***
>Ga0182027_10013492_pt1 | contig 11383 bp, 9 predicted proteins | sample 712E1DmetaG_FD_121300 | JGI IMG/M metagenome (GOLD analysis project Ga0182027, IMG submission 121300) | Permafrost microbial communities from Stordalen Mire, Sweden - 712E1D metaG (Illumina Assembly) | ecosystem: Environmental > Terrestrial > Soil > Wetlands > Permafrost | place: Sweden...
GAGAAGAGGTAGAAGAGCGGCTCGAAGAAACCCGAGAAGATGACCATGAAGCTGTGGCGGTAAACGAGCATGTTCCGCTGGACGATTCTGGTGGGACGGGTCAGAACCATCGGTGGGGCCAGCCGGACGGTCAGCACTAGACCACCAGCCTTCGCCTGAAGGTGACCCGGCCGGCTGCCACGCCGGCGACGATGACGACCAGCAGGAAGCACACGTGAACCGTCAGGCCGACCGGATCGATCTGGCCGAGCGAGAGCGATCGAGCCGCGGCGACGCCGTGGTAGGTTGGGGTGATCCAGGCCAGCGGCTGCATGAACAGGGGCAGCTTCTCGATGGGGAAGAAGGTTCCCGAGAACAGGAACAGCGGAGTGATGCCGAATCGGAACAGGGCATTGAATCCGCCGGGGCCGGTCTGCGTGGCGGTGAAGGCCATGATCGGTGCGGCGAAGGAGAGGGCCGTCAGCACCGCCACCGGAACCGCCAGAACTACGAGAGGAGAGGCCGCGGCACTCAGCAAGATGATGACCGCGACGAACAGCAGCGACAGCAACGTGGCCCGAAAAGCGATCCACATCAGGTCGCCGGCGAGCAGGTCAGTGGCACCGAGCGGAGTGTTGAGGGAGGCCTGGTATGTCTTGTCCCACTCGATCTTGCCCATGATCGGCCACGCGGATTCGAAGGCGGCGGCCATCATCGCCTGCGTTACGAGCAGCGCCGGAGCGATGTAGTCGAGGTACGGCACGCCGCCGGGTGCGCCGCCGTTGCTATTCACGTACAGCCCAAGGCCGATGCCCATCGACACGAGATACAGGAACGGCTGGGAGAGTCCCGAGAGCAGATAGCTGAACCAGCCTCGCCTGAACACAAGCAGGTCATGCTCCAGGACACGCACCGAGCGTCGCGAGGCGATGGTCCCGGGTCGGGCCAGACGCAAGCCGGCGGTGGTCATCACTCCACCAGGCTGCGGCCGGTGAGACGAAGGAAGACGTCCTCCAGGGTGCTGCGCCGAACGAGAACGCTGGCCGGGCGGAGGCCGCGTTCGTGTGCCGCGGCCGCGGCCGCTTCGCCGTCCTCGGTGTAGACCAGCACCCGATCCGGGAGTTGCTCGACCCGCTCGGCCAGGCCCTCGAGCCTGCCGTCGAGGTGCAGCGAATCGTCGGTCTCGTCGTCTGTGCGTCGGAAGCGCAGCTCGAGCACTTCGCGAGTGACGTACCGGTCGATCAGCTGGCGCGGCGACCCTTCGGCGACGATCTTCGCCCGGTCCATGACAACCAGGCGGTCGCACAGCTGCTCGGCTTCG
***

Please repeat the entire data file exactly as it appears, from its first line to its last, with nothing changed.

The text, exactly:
>Ga0182027_10013492_pt1 | contig 11383 bp, 9 predicted proteins | sample 712E1DmetaG_FD_121300 | JGI IMG/M metagenome (GOLD analysis project Ga0182027, IMG submission 121300) | Permafrost microbial communities from Stordalen Mire, Sweden - 712E1D metaG (Illumina Assembly) | ecosystem: Environmental > Terrestrial > Soil > Wetlands > Permafrost | place: Sweden...
GAGAAGAGGTAGAAGAGCGGCTCGAAGAAACCCGAGAAGATGACCATGAAGCTGTGGCGGTAAACGAGCATGTTCCGCTGGACGATTCTGGTGGGACGGGTCAGAACCATCGGTGGGGCCAGCCGGACGGTCAGCACTAGACCACCAGCCTTCGCCTGAAGGTGACCCGGCCGGCTGCCACGCCGGCGACGATGACGACCAGCAGGAAGCACACGTGAACCGTCAGGCCGACCGGATCGATCTGGCCGAGCGAGAGCGATCGAGCCGCGGCGACGCCGTGGTAGGTTGGGGTGATCCAGGCCAGCGGCTGCATGAACAGGGGCAGCTTCTCGATGGGGAAGAAGGTTCCCGAGAACAGGAACAGCGGAGTGATGCCGAATCGGAACAGGGCATTGAATCCGCCGGGGCCGGTCTGCGTGGCGGTGAAGGCCATGATCGGTGCGGCGAAGGAGAGGGCCGTCAGCACCGCCACCGGAACCGCCAGAACTACGAGAGGAGAGGCCGCGGCACTCAGCAAGATGATGACCGCGACGAACAGCAGCGACAGCAACGTGGCCCGAAAAGCGATCCACATCAGGTCGCCGGCGAGCAGGTCAGTGGCACCGAGCGGAGTGTTGAGGGAGGCCTGGTATGTCTTGTCCCACTCGATCTTGCCCATGATCGGCCACGCGGATTCGAAGGCGGCGGCCATCATCGCCTGCGTTACGAGCAGCGCCGGAGCGATGTAGTCGAGGTACGGCACGCCGCCGGGTGCGCCGCCGTTGCTATTCACGTACAGCCCAAGGCCGATGCCCATCGACACGAGATACAGGAACGGCTGGGAGAGTCCCGAGAGCAGATAGCTGAACCAGCCTCGCCTGAACACAAGCAGGTCATGCTCCAGGACACGCACCGAGCGTCGCGAGGCGATGGTCCCGGGTCGGGCCAGACGCAAGCCGGCGGTGGTCATCACTCCACCAGGCTGCGGCCGGTGAGACGAAGGAAGACGTCCTCCAGGGTGCTGCGCCGAACGAGAACGCTGGCCGGGCGGAGGCCGCGTTCGTGTGCCGCGGCCGCGGCCGCTTCGCCGTCCTCGGTGTAGACCAGCACCCGATCCGGGAGTTGCTCGACCCGCTCGGCCAGGCCCTCGAGCCTGCCGTCGAGGTGCAGCGAATCGTCGGTCTCGTCGTCTGTGCGTCGGAAGCGCAGCTCGAGCACTTCGCGAGTGACGTACCGGTCGATCAGCTGGCGCGGCGACCCTTCGGCGACGATCTTCGCCCGGTCCATGACAACCAGGCGGTCGCACAGCTGCTCGGCTTCG